Sleeping in my bed (a mattress on the floor) and tucking myself over piles of clothes unwashed for years, asking for water like sin, finding these granular bits and pieces of a younger me and discarding everything. No one asks about what it’s like to be away for a year because all they can think about how great it must have been. No one will ever hear about what was good, because this country teaches me to say only the worst things about where my life is going: I need to convince them underneath the supermall lights that my existence and wherever I am going is a mistake and that the work I do is a blur and that I will fall again into the same promises unmade of me when I was young: be enough, eat only consecrated bread on Sundays, and say nothing back.

As I write this, I find that I’m going through all the nauseating emotions that being alone countries away allowed me to unlearn. I’ve slammed my fist down on my glass desk a dozen of times before ten in the morning – because this personal assault is the only way I know how to deal with anything here. It’s as if suddenly I understand why the lack of intervention had made me grow so much, and why I was pained by anyone back home. I can now articulate, I feel, what exactly in me has changed a bit more clearly; these are the same things that people pick at me for when I’m no longer smiling and picking up myself in the counter with more breaths than necessary, when I walk faster and faster and faster in a sea of people who wait aimlessly until they can predicate themselves on anything they perceive to be smaller, why the shift in voice and tone is signatory of fear more than my own experience. Because speaking louder and noticing the smallest of things to allow my own voice to fill all the space in the room is not what I am meant to be taught, or what I would be allowed to.

Because I’ve fucked myself over in the dead of the night in the most unsafe streets in a country away. Because I’ve learned to wash, dry, cook, burn, save, salvage, and push into boxes in ten months what I was meant to in eighteen years. Because I piss without stumbling in front of seven other people and boil my own water to share and not to keep. Because I left this country knowing that I would never be happy and return knowing that those words were put in me to prevent myself from being what I could be.

But you couldn’t believe that from the few pictures I took. (Never got to finish a single roll of film.)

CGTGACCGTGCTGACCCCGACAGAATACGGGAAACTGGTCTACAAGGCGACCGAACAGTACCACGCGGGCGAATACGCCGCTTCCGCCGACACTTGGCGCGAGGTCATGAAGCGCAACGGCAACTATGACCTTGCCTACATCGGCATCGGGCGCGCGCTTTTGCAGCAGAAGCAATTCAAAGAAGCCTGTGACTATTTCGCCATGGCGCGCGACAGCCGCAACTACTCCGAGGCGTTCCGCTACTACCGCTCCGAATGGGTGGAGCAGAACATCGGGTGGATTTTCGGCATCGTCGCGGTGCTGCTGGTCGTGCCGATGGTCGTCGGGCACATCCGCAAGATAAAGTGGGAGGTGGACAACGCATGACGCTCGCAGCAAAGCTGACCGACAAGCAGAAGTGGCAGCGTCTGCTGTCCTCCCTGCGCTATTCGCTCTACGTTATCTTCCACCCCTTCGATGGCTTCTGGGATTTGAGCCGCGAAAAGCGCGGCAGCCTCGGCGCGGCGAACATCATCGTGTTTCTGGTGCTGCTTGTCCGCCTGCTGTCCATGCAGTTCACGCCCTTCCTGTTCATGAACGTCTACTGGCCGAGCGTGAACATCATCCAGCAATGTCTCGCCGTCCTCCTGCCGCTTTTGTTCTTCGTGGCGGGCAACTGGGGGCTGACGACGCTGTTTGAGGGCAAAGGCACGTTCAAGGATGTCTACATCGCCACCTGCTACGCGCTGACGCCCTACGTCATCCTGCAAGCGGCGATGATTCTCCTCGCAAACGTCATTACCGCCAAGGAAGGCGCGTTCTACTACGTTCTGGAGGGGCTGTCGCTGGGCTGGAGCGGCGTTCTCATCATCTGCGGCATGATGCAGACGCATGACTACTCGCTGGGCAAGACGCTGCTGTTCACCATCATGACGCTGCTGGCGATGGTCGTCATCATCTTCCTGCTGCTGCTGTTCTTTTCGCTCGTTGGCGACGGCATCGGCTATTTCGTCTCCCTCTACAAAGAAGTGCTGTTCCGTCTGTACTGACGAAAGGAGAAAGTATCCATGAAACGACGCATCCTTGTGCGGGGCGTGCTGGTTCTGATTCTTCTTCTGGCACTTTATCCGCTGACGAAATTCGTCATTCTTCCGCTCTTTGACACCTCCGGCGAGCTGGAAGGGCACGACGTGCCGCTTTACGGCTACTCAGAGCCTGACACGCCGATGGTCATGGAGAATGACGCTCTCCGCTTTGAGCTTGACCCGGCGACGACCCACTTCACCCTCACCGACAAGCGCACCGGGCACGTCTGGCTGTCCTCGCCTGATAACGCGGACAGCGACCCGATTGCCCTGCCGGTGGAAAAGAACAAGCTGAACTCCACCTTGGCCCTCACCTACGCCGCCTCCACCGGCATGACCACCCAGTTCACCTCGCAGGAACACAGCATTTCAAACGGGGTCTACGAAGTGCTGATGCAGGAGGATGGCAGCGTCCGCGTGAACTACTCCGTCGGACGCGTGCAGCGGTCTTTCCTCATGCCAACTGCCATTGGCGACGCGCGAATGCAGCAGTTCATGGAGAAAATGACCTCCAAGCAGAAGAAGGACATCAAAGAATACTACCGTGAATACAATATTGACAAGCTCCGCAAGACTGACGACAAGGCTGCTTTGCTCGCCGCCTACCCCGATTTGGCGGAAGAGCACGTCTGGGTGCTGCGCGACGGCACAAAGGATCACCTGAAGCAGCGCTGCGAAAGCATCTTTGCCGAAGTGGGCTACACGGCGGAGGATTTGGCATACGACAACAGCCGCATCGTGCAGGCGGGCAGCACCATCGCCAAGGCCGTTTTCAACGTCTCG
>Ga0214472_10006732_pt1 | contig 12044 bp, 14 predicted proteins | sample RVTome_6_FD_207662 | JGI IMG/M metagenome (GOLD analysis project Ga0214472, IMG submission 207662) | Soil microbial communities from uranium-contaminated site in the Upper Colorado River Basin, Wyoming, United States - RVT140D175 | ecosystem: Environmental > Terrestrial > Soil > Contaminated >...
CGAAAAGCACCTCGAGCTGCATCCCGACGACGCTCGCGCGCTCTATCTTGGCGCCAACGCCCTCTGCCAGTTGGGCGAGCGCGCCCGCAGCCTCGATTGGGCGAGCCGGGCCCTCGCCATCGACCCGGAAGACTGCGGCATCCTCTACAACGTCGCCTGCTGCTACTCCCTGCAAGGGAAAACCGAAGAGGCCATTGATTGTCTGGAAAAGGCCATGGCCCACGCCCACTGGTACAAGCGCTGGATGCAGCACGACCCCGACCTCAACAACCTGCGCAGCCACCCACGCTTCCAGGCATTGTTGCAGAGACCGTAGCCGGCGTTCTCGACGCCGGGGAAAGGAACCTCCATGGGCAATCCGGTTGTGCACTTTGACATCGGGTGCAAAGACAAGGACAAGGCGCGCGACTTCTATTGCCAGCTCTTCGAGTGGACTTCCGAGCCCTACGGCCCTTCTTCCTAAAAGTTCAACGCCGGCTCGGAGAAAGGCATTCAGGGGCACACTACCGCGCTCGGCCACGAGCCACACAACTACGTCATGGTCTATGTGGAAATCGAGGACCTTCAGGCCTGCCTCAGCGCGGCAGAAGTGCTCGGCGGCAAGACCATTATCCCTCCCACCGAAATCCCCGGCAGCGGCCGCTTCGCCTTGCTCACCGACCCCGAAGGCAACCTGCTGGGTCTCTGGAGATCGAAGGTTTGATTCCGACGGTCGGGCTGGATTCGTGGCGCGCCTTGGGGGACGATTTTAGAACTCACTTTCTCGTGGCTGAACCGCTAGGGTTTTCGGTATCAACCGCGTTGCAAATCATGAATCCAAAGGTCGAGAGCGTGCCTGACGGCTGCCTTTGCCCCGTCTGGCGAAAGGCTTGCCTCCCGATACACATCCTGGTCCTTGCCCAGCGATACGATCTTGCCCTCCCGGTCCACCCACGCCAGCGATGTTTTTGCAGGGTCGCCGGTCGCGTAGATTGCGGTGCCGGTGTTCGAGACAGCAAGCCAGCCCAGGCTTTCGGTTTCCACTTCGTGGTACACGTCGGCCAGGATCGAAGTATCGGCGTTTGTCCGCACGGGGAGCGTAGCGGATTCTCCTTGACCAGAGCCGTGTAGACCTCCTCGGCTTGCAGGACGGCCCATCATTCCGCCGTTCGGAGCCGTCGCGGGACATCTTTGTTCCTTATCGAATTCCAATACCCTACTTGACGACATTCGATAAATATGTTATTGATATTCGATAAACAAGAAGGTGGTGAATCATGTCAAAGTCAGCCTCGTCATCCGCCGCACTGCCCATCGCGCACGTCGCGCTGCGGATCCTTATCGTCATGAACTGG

When I arrived at the airport terminal to California, I heard the first breath of Tagalog spoken, in person — not just on shitty Facebook videos, if you’d believe in — the first that I’ve heard in months. Suddenly waiting an hour going on two next to a tired mom, lola, and a young girl chewing off a Hello Panda packet and swinging in the domestic arrivals section of LAX was the most comforting thing in the world. I caught myself carefully listening for the little tidbits: the na, the same way I listen to myself – stumbling and never able to speak straight while leaving conversations half-fulfilled.

Everyone wants to write a book. None of my writing here will mean anything unless it’s in some sort of novel form. That’s the thing about words. I could leave them littoral, far away from the spaces I choose to let myself be in. Nobody believes in what you have unless they come with leaflets and loose words. In high school, I was the girl who said I was writing a novel. I let it live and die in a Microsoft Word document, accessed only by a .edu email I can never really get into anymore. Whenever I tried to write, my laptop would crash — or come close to it. The entire story never really left that space. I did not talk about what I was writing, nor did I ever take time to plot out what was happening or why. I sat down in long stretches of time, beginning conjectures and applauding my senior year self for writing witty, intellectual deliveries about the world around me. I did not know a thing about the world. The protagonist in the novel, of course, was me. Everyone was nameless as I chose to refer to people solely with pronouns; a choice that was pretentious and disastrous, but featherweight with how there were really only three people in the story. My biggest feat was the personification of the world into two divisive characters and myself: a telling sign to how I viewed things, and maybe even continue to view them.